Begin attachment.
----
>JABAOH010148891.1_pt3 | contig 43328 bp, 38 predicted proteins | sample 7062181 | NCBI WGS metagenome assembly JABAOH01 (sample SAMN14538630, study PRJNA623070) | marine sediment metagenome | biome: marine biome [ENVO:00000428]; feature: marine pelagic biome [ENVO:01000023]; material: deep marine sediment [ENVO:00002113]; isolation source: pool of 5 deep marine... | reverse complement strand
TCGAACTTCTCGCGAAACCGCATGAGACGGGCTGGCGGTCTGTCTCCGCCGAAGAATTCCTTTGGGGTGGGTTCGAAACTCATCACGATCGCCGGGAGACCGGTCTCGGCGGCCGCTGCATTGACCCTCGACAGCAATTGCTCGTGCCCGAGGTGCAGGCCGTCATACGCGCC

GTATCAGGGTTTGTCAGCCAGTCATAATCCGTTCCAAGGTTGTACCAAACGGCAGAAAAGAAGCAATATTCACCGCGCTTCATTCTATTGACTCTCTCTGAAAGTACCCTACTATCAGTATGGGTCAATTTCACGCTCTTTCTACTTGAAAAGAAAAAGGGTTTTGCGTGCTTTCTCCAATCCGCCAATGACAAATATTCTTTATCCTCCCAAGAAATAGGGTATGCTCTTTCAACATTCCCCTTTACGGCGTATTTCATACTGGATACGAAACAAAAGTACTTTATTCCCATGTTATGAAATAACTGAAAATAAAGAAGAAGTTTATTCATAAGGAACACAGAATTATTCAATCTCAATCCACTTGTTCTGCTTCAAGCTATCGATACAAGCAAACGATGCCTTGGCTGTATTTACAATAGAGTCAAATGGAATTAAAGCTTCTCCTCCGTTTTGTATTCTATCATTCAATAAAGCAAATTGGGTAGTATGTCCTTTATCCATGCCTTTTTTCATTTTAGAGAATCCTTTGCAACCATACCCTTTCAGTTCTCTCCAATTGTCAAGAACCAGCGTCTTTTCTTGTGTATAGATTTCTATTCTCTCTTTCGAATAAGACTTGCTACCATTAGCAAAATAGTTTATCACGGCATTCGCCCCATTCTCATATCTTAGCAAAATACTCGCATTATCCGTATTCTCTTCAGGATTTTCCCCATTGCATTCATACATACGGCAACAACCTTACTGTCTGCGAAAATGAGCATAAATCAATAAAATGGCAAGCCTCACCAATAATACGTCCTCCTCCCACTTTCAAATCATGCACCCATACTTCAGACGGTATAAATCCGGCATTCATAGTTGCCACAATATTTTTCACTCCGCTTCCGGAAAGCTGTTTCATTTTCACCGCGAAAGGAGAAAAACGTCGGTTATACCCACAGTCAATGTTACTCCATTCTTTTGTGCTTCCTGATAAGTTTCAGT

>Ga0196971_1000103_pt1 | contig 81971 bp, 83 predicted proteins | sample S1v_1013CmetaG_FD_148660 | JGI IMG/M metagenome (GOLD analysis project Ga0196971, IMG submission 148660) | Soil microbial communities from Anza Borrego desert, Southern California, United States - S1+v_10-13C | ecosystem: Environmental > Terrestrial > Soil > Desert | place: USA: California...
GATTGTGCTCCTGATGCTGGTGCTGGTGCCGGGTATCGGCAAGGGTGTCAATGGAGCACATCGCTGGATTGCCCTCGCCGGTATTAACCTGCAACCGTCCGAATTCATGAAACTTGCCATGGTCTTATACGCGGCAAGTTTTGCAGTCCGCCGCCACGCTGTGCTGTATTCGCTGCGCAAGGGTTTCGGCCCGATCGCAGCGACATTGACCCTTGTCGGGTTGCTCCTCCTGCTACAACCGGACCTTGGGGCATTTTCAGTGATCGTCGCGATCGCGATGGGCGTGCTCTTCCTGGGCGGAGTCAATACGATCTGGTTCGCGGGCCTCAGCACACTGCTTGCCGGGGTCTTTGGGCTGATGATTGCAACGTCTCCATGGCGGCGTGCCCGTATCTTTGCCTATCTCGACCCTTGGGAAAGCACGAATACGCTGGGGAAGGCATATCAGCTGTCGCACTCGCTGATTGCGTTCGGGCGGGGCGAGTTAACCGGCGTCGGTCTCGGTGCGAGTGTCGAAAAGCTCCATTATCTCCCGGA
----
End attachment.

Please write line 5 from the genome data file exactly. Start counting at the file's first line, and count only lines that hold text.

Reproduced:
GATTGTGCTCCTGATGCTGGTGCTGGTGCCGGGTATCGGCAAGGGTGTCAATGGAGCACATCGCTGGATTGCCCTCGCCGGTATTAACCTGCAACCGTCCGAATTCATGAAACTTGCCATGGTCTTATACGCGGCAAGTTTTGCAGTCCGCCGCCACGCTGTGCTGTATTCGCTGCGCAAGGGTTTCGGCCCGATCGCAGCGACATTGACCCTTGTCGGGTTGCTCCTCCTGCTACAACCGGACCTTGGGGCATTTTCAGTGATCGTCGCGATCGCGATGGGCGTGCTCTTCCTGGGCGGAGTCAATACGATCTGGTTCGCGGGCCTCAGCACACTGCTTGCCGGGGTCTTTGGGCTGATGATTGCAACGTCTCCATGGCGGCGTGCCCGTATCTTTGCCTATCTCGACCCTTGGGAAAGCACGAATACGCTGGGGAAGGCATATCAGCTGTCGCACTCGCTGATTGCGTTCGGGCGGGGCGAGTTAACCGGCGTCGGTCTCGGTGCGAGTGTCGAAAAGCTCCATTATCTCCCGGA